Parliament is facing calls to wind back some of the most restrictive aspects of Australia’s counter-terrorism laws, including the Abbott-era power to ban travel to conflict zones such as in Syria and Iraq.
The Law Council of Australia said it was concerned the offences of travelling or remaining in zones listed by the government were “so broadly framed they inadvertently capture a wide range of conduct and are overly reliant on law enforcement and prosecutorial discretion”.
It also branded preventative detention – which allows police to detain people if a terrorist attack “could” occur within the next 14 days – as “a highly extraordinary measure” and said subjecting 16-year-olds to it might breach Australia’s obligations under the United Nations convention on the rights of the child.
Parliament’s powerful security and intelligence committee has begun inquiring whether to renew a range of powers that are due to expire next year. The powers include the ban on travel to conflict zones, preventative detention and control orders.
Separately, the committee is considering a government bill to expand some of Asio’s powers, including lowering the minimum age for compulsory questioning to 14 if that person poses a direct threat of committing terrorism, and allowing the agency to quiz adults over foreign interference and espionage.
The end result is that a wide range of Australia’s terrorism-related powers are facing fresh scrutiny, with the dean of law at the University of New South Wales, George Williams, telling Guardian Australia that the pattern since the 2001 terrorist attacks was “a steady increase and ratcheting up of these powers in what typically is a one-way street without any sense of what the endgame is”.
Pauline Wright, the president of the law council, said sunset clauses were a valuable tool to ensure that extraordinary laws were reviewed periodically and did not remain on the statute books for longer than necessary.
“It is crucial that every proposal for a new or an expanded power is supported by clear evidence of the threat,” she told Guardian Australia.
Under provisions first introduced when Tony Abbott was prime minister, Australian citizens, residents or visa holders can be jailed for up to 10 years if they enter, or remain in, an area in a foreign country subject to bans.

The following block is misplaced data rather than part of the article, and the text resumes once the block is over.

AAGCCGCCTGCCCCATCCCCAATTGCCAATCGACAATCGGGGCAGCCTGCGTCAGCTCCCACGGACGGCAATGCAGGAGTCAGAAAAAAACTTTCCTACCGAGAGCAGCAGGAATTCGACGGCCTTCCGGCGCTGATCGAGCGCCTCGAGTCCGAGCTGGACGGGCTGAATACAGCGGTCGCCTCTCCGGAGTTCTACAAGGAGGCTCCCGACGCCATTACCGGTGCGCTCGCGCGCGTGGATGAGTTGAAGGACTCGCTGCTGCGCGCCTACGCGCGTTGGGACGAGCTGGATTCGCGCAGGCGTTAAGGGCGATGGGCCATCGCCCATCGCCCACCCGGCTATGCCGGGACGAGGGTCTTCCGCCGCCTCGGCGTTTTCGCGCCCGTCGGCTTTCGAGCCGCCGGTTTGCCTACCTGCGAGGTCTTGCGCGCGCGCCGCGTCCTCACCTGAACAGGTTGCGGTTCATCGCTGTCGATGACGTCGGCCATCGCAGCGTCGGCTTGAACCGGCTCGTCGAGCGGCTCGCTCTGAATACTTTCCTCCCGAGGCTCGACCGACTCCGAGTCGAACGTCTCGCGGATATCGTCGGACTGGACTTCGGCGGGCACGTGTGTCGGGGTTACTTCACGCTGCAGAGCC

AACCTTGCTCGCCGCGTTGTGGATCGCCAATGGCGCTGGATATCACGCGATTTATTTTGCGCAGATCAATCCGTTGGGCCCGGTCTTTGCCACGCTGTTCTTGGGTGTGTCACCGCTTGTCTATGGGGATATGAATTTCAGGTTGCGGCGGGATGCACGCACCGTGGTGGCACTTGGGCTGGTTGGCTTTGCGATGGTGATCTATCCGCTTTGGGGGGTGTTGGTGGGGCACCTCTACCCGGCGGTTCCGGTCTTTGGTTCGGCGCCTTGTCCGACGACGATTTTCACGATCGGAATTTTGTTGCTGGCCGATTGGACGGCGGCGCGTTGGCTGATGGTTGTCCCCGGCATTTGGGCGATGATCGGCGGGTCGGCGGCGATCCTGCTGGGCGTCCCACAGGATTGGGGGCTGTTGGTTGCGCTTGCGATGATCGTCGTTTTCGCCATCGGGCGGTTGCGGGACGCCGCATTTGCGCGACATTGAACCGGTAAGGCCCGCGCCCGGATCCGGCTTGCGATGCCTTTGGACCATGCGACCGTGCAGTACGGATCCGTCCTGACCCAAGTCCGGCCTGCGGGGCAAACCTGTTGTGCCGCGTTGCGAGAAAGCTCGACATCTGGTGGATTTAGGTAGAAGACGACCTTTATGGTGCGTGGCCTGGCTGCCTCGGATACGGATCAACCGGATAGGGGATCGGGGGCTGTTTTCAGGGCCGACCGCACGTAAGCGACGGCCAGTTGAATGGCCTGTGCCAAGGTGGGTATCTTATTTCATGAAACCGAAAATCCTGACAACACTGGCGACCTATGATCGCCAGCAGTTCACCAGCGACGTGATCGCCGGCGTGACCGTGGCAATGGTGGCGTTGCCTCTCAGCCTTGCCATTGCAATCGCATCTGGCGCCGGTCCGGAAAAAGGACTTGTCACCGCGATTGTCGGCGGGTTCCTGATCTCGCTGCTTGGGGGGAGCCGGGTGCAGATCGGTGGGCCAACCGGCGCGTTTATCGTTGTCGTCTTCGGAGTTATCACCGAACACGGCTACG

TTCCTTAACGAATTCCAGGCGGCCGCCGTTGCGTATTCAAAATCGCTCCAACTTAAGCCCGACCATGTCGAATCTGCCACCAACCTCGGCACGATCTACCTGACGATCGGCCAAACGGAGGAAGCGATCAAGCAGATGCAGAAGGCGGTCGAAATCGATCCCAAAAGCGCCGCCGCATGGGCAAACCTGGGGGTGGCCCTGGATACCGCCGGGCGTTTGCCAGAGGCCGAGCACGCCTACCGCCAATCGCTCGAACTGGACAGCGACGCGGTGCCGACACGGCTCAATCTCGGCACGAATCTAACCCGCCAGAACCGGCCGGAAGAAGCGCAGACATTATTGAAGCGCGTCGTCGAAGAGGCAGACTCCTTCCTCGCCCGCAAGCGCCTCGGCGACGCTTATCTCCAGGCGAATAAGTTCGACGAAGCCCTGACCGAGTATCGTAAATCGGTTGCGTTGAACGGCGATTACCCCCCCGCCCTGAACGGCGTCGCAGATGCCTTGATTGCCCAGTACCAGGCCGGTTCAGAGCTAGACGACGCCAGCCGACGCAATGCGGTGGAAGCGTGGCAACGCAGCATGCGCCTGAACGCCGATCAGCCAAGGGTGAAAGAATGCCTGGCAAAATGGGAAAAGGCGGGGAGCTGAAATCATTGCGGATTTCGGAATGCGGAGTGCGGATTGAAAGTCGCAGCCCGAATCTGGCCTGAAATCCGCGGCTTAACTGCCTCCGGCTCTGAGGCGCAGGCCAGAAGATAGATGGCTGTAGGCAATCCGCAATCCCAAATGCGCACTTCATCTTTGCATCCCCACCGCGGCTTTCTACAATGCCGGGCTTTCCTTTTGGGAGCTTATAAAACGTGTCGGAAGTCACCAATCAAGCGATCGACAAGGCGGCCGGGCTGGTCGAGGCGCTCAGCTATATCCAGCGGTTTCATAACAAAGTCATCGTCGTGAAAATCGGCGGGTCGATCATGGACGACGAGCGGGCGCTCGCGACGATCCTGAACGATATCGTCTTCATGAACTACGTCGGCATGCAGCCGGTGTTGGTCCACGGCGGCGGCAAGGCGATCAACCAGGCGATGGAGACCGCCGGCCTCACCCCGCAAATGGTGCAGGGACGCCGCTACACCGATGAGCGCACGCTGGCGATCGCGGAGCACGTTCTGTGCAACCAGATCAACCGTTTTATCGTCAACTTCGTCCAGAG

The law gives the foreign affairs minister the power to ban particular areas “if he or she is satisfied that a listed terrorist organisation is engaging in a hostile activity” in that location.
The declaration of Mosul district in Iraq, which was first listed as a no-go zone in March 2015, was revoked in December last year, while al-Raqqa province in Syria was subject to bans from late 2014 to late 2017.
But the overarching laws allowing the foreign minister the broad powers to criminalise travel to particular zones remain on the books and are due to expire in September 2021 unless parliament votes to extend them, like it did in 2018.
Wright called on parliament to be cautious before making any decision to renew the declared area regime, saying it should assess whether it was necessary and proportionate in the current security environment.
She said the law council did not support the renewal of these broadly worded powers two years ago and remained concerned people accused of breaching them may have to rely on discretion by law enforcement and prosecutors.
The Criminal Code contains exceptions for “entering or remaining solely for legitimate purposes”, but says a defendant who wishes to rely on one of these exceptions bears an evidential burden in proving those facts.
The exceptions include providing humanitarian aid, making a bona fide visit to a family member, performing an official duty for the commonwealth, serving in the arms forces of a foreign country where that performance is not in violation of Australian laws, or working in a professional capacity as a journalist.
Wright also weighed in on two other issues up for review, saying the Law Council remained of the view control orders and preventative detention orders “should not remain in force, unless highly compelling evidence to the contrary is presented”.
“Rather than detaining people or imposing significant limitations on their movements in the community for the purposes of prevention and disruption, persons of security concern should instead be subject to surveillance and when thresholds of criminality are met, they could then be charged with terrorism or other security offences,” she said.
Wright said any laws that limited the liberty of children “should be viewed with the utmost caution”.
Control orders can last up to one year, or three months in the case of people aged between 14 and 18. They can impose limits on people’s freedom, including requiring them to wear a tracking device, remain at a specified premises for up to 12 hours each day, report to someone at set times, and not communicate with certain people.
Under the current rules, Australian federal police must apply to a court if they wish to issue a control order against someone. It doesn’t necessarily require the person to have been convicted of an offence: they can be subjected to one “if it substantially helps prevent a terrorist attack”.